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History of Madison
County, Iowa, 1915.

Biographical.  Volume 2.


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Joseph J. Hutchings.


Joseph J. Hutchings


Mrs. Mary Hutchings

In a history of Madison county it is imperative that mention be made of Joseph J. Hutchings else the record will be incomplete and unsatisfactory, for while he has passed away he has left his impress upon the development and progress of the county, having been one of the pioneer real-estate dealers of Winterset and one of its progressive bankers.  His business affairs were capably managed and were so directed that they proved of benefit to the public as well as a source of individual prosperity.  He was born in Clark county, Indiana, on the 29th of November, 1825, and was of English extraction, the family having been founded in Maryland in an early day.

Joseph J. Hutchings spent his boyhood and youth in his parents' home, which was upon one of the pioneer farms of Indiana.  There he remained until twenty-three years of age and attended one of the old-time subscription schools conducted by Quaker people.  The year 1849 witnessed his arrival in Iowa and for a year he remained in Davis county, after which he returned to Indiana, where he taught school for one winter.  In August, 1851, he came to Winterset, walking all of the way from Newton, a distance of seventy miles, over the untracked prairies and unbridged streams.  It was into the frontier regions that he penetrated and became an active factor in the early development of the section in which he established his home.  For two winters he engaged in teaching school in Madison county, and in 1852 he embarked in the business of trading land, with an office in Winterset.  His operations as a real-estate dealer prospered.  As the country became more and more thickly settled there was a greater demand for property and he negotiated many important realty transfers, selling many a farm to the early settlers and also handling city property.  In 1872 he became the president of the Citizens' National Bank of Winterset and was continuously and actively connected with that institution until his death, which occurred in 1888.  In early manhood he began reading medicine but did not complete the course.  When he started for Iowa he carried with him some money but was robbed while on the way and thus he was practically penniless when he reached his destination.  He taught school, chopped wood and did other work which would gain him a start and eventually he found his feet firmly planted on the highroad to prosperity and continued therein until he had accumulated a very ample and gratifying competence.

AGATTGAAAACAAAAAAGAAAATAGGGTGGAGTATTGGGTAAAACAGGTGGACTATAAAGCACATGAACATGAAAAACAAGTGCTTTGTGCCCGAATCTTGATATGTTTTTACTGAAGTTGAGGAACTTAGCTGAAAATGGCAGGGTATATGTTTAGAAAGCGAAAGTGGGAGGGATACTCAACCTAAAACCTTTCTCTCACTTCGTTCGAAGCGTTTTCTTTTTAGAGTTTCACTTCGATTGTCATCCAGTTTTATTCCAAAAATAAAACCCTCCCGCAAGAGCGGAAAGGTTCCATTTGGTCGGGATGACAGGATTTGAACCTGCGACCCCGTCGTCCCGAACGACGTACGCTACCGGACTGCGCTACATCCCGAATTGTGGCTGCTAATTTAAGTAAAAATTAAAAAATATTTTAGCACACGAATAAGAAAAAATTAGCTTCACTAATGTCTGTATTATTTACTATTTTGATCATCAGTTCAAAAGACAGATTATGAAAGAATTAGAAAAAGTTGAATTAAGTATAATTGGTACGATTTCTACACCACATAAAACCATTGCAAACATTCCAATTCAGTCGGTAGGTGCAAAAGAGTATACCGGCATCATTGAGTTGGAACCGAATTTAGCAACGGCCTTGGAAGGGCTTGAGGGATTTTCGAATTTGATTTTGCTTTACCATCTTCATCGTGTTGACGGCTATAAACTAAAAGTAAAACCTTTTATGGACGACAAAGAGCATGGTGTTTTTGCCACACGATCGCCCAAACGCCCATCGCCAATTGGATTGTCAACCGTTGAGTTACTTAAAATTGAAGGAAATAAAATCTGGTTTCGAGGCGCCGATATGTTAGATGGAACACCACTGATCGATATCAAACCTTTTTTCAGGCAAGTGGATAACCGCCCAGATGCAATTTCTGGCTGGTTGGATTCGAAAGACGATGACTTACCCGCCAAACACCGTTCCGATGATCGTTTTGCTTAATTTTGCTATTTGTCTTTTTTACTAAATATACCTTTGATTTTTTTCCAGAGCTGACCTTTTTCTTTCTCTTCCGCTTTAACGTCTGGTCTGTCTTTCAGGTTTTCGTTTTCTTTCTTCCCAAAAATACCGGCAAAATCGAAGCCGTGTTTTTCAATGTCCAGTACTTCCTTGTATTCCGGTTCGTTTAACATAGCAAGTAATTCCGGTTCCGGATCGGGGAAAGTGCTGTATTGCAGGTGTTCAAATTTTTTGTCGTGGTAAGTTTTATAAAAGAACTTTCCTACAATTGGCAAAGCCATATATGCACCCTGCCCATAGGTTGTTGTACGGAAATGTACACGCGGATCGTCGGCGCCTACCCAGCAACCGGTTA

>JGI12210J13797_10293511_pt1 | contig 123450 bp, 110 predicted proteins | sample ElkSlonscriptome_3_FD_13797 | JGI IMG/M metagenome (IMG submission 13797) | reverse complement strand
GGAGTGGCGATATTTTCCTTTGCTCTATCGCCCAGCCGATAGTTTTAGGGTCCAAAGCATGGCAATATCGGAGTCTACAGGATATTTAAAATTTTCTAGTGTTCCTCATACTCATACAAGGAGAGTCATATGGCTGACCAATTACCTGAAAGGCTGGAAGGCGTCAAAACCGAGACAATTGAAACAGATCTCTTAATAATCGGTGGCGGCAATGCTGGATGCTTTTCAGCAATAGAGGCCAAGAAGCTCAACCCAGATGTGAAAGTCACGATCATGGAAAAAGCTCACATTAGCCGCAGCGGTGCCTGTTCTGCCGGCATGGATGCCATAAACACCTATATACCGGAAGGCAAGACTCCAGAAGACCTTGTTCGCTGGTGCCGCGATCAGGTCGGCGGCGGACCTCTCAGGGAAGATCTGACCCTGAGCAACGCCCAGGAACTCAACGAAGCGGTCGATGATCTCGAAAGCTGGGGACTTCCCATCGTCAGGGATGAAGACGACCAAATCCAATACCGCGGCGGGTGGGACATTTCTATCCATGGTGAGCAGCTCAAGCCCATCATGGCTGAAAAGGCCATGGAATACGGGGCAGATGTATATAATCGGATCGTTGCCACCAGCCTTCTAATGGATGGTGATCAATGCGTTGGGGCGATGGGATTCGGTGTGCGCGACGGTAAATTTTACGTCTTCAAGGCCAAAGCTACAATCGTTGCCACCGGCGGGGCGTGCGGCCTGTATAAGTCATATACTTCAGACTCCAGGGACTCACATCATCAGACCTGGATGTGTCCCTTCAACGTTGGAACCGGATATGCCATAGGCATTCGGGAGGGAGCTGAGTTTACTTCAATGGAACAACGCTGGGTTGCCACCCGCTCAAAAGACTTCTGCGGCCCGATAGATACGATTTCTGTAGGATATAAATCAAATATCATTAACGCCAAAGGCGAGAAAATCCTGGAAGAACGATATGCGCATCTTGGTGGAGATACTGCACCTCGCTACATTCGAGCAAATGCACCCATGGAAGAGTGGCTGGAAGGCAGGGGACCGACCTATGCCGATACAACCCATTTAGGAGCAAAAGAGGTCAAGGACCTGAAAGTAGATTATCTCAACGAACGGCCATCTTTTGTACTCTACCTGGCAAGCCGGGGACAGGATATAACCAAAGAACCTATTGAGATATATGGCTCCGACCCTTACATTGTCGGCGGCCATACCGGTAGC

On the 28th of January, 1856, Mr. Hutchings was united in marriage to Miss Mary Bell, who was born in Holmes county, Ohio, July 24, 1835, and was there reared and educated.  In 1854 she came to Winterset where she had two married sisters living, traveling by stage from Iowa City.  Mr. and Mrs. Hutchings became the parents of a daughter, Flora, who married Dr. J. H. Wintrode.  He died on the 25th of December, 1909, and Mrs. Wintrode passed away on the 23d of July, 1910.  They were the parents of three children:  Mary Lucy, the wife of W. C. Krabiel, of Winterset;  and Josephine Hutchings, and John H., Jr., who have made their home with their grandmother, Mrs. Hutchings, since the death of their parents.

In politics Mr. Hutchings was always a stanch republican but would never accept office of any kind.  He belonged to the Masonic fraternity and was an exemplary representative of that order.  His life was ever upright and honorable.  In all of his business dealings he followed constructive methods and never took advantage of the necessities of his fellowmen.  His integrity was above question and the many excellent traits of his character won for him the friendship and high regard of all with whom he came in contact.  Mrs. Hutchings is now seventy-nine years of age and is still active and well preserved for one of her years --- a lady of natural refinement and culture, who has a host of warm friends in this part of the state.  She is a member of the Presbyterian church and her life has been guided by its teachings.  Her husband left her well provided with this world's goods, so that since his death she has been enabled to enjoy all of the comforts and some of the luxuries of life.  A street in Winterset has been named in honor of Mr. Hutchings, thus perpetuating the memory of one who proved a valuable factor in the development of the city in pioneer times and through the later period of its progress.



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